Evaluating Metabolomics for Prostate Cancer Diagnostics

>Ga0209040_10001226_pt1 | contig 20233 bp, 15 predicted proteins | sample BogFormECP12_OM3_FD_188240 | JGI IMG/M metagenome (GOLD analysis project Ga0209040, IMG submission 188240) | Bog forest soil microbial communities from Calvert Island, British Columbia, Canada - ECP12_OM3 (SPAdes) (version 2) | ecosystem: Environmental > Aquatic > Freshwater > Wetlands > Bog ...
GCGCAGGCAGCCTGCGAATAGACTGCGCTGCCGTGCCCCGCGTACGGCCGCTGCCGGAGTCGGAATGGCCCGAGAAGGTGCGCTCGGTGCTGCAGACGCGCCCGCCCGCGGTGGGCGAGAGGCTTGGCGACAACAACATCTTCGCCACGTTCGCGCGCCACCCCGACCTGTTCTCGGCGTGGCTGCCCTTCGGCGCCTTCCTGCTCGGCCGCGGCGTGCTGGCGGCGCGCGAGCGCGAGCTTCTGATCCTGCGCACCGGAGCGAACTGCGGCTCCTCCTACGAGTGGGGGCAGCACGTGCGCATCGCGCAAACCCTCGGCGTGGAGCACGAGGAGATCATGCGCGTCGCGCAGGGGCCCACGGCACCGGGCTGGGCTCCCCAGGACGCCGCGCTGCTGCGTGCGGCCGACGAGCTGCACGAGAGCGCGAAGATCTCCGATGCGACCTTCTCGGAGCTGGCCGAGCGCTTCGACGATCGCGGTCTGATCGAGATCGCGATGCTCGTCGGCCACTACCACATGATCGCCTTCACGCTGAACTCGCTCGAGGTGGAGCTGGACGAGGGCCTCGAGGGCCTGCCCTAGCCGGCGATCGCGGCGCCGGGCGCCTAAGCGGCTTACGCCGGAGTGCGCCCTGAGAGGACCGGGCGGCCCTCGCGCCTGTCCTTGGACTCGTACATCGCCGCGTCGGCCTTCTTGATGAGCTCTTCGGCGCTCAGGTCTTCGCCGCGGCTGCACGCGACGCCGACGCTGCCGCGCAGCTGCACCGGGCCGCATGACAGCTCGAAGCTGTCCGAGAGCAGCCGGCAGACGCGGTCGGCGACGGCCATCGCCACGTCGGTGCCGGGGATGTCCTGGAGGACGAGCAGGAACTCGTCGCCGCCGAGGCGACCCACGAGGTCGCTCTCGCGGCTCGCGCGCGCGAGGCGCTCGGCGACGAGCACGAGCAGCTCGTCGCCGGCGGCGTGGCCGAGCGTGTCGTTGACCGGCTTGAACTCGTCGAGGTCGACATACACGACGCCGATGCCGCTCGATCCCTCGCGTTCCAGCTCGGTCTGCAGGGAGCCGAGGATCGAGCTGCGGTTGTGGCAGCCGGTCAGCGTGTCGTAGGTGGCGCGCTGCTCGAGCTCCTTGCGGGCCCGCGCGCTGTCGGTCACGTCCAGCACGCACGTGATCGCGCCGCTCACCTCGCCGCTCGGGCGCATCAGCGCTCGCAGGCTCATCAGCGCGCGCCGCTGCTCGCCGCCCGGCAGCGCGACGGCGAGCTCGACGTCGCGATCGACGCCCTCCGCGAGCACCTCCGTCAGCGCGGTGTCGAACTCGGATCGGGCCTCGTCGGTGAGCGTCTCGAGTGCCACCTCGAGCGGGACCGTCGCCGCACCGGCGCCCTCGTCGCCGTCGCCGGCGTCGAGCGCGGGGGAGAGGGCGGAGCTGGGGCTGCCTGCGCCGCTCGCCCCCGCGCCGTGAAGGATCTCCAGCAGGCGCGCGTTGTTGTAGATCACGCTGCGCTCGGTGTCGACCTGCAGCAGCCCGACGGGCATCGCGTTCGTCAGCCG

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Background: Prostate cancer is one of the most frequent cancers among men worldwide. The varying nature of the cancer and lack of diagnostic tools that can detect prostate cancer and separate the indolent cancers from the aggressive ones, makes it difficult to predict risk, set a diagnosis and determine the best suitable treatment for the individual patient. The malignant prostate cancer cells have altered metabolism that can give an altered metabolic phenotype. The purpose of this study was to investigate the metabolic phenotype, using Nuclear Magnetic Resonance to compare the metabolic profiles of secretions from prostate cancer cells and non-malignant prostate tissue. Methods: The samples of post prostatic-massage urine were obtained from 50 individuals (CaP = 29, controls =21). The samples were analyzed on a Bruker Avance III 600MHz/54 mm US-Plus operating at 600 MHz for proton. The resulting NMR spectra were examined by different approaches: Metabolite assignment was obtained studying NOESY- and HSQC spectra. Principal Component Analysis (PCA) was utilized to characterize small and compounded differences between the spectra. The Partial Least Squares Discriminant Analysis (PLS-DA) forces the data to confine to groups, and makes a predictive model for class discrimination. Results: From the analysis of the spectra, fifteen metabolites were assigned, whereas the identity of two of these remained uncertain. The results showed that the groups of CaP and controls could be separated with a sensitivity of 71% and a specificity of 65 %. The metabolites that contributed do these separations were Hippurate, Creatinine, Trigonelline and Trimethylamine-N-Oxide. Conclusion: The study shows that CaP patients can be separated from non-CaP controls with moderate sensitivity and specificity based on the metabolic profile of post prostatic-massage urine samples. The metabolites contributing to the results are of such a nature that one cannot be certain that they can be used as biomarkers for CaP. Further processing and studies of these data is necessary, as there may be other methods that might unveil useful aspects not yet discovered.